She adds that the House has already taken action on several bills seeking an end to the war. Democrats recently pushed through a funding bill to end troop deployment to Iraq by December 2008. But the Senate wouldn't pass it.
"That's the biggest disappointment," she says. "The House has been delivering on the expectations after the last election. But that's not enough to make something into law."
Some have wondered if Baldwin has gotten pressure from Pelosi to stay mum on impeachment. Davis notes that the speaker, who does not favor impeaching Bush or Cheney, decides committee assignments and which bills come up for votes. "Nothing that Baldwin ever wants will make it to the floor if she advocates for impeachment," he says.
Baldwin says House Democrats rarely discuss impeachment when they convene, and denies that Pelosi is pressuring her. "She's made her own position clear," says Baldwin, "but she's never discouraged anyone from taking action, including me."
Baldwin's signature issue has always been reforming the nation's health-care system. But her innovative proposal - to let states experiment with health-care programs using federal funds - has been stalled in her own committee, Energy and Commerce, for nearly a year.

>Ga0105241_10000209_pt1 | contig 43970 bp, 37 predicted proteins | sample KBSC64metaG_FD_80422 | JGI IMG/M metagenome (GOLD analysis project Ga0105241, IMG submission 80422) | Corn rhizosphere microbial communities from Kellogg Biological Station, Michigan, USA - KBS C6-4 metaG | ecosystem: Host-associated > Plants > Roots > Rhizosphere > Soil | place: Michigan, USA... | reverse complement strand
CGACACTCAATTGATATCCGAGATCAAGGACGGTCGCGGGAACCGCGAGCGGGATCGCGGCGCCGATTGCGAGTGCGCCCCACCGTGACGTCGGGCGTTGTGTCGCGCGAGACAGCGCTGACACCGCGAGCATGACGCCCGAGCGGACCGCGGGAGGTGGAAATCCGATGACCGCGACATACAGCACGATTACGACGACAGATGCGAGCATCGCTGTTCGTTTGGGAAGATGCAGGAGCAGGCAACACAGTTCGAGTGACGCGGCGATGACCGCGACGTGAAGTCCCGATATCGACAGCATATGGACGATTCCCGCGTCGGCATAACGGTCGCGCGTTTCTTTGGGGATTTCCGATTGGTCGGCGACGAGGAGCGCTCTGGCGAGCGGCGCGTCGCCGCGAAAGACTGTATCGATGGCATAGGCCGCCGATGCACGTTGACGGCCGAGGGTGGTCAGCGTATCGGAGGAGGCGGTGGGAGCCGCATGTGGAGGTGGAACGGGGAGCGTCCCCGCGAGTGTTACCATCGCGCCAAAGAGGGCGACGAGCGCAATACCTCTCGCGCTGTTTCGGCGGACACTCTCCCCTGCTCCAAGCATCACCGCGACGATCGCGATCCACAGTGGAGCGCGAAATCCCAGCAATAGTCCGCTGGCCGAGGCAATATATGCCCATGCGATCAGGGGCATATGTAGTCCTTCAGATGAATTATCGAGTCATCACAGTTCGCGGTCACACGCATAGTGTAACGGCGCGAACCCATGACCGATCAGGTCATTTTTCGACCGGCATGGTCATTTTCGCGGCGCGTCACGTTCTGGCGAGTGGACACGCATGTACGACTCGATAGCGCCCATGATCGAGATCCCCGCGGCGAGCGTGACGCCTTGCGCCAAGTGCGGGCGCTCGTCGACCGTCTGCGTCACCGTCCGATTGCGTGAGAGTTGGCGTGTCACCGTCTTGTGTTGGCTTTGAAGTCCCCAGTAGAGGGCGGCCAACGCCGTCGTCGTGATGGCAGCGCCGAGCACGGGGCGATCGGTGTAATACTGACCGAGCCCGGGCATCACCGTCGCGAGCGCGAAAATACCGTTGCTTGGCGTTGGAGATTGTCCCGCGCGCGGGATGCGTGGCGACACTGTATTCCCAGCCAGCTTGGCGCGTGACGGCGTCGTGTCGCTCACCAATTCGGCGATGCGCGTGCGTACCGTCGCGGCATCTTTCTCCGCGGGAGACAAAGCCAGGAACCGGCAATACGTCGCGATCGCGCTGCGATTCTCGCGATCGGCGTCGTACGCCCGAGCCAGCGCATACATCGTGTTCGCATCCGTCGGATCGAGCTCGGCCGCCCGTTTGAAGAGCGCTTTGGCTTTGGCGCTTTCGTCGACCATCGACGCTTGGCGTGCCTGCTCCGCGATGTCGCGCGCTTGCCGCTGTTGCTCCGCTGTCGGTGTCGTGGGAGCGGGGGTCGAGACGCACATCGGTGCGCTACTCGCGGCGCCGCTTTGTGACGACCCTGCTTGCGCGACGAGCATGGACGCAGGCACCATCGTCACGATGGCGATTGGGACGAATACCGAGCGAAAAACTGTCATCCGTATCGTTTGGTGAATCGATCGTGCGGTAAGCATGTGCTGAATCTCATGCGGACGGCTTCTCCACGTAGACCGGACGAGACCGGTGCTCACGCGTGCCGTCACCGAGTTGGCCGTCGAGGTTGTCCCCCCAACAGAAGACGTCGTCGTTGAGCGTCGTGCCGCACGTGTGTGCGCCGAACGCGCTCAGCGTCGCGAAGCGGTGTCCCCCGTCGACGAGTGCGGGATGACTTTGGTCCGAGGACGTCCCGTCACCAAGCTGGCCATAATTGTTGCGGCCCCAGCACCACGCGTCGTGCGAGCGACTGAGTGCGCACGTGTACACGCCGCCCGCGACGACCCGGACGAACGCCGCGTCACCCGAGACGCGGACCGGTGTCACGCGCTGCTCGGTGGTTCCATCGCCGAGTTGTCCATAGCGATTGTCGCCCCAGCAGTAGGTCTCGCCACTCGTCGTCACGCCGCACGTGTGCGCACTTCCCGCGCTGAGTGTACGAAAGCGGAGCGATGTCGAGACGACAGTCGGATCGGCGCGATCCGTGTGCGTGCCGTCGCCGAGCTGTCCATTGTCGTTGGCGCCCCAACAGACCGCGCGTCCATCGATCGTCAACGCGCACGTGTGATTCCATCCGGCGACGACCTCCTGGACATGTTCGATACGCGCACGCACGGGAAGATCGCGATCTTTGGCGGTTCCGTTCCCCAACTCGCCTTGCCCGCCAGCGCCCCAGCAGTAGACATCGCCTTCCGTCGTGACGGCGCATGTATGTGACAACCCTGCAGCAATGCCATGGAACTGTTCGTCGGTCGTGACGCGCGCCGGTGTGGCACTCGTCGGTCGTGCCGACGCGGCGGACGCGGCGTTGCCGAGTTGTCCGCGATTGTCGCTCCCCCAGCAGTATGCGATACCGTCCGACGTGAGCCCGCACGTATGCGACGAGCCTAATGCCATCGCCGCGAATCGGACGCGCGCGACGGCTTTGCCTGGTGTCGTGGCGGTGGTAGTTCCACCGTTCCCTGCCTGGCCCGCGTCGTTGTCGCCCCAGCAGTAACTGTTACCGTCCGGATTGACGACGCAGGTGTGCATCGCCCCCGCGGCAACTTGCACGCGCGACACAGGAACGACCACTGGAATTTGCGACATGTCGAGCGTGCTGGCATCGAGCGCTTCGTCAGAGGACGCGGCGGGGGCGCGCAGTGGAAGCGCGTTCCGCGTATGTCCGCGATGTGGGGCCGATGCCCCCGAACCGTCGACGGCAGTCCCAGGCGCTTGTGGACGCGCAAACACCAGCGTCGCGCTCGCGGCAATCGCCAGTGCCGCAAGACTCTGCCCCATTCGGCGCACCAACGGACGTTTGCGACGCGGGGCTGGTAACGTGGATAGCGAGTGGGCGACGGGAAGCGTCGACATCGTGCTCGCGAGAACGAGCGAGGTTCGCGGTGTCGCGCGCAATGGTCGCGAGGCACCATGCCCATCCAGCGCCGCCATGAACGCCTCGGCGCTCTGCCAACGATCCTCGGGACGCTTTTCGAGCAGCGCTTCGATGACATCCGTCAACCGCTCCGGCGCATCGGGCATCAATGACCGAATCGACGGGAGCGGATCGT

Baldwin says Democrats have been champing at the bit for years to reform health care and are now advancing numerous proposals.
"There are a lot of initiatives that have been around longer that get top priority," she says. "Ours is a fairly new piece of legislation."
Wayne Bigelow, chair of the Dane County Democrats, praises Baldwin's efforts. "She's worked hard on issues related to health care," he says. "One problem with Congress is that it's based on seniority. It's still tough to move up the pecking order."
And Baldwin has gotten some health-care legislation passed in the past year. She sponsored a bill that increases funding for breast and cervical cancer screening programs. "It's a billion-dollar program," she says.
Congress also tried to expand states' health insurance programs for children (known as BadgerCare in Wisconsin), but President Bush vetoed the bill.
Next year, Baldwin hopes to get the Energy and Commerce Committee to hold hearings on her own health-care reform proposal. "I have not in any way abandoned an interest in seeing universal health care," she says.
Meanwhile, Democrats in Congress have worked on a number of other issues, including passing stricter lobbying and ethics laws, expanding college aid, raising the minimum wage and prohibiting job discrimination based on sexual orientation. And earlier this month, the House passed a comprehensive energy bill that Baldwin says is "going to result in incredible energy savings in this country."
The bill raises fuel-efficiency standards to 35 mph by 2020 and for the first time requires that 15% of the nation's electricity come from renewable sources. Baldwin herself inserted multiple provisions in the bill, including one that requires appliance manufacturers to include how much electricity appliances use while on "stand-by" mode in their energy ratings.
"I know the war overshadows everything," says Baldwin, "but these are pretty impressive accomplishments."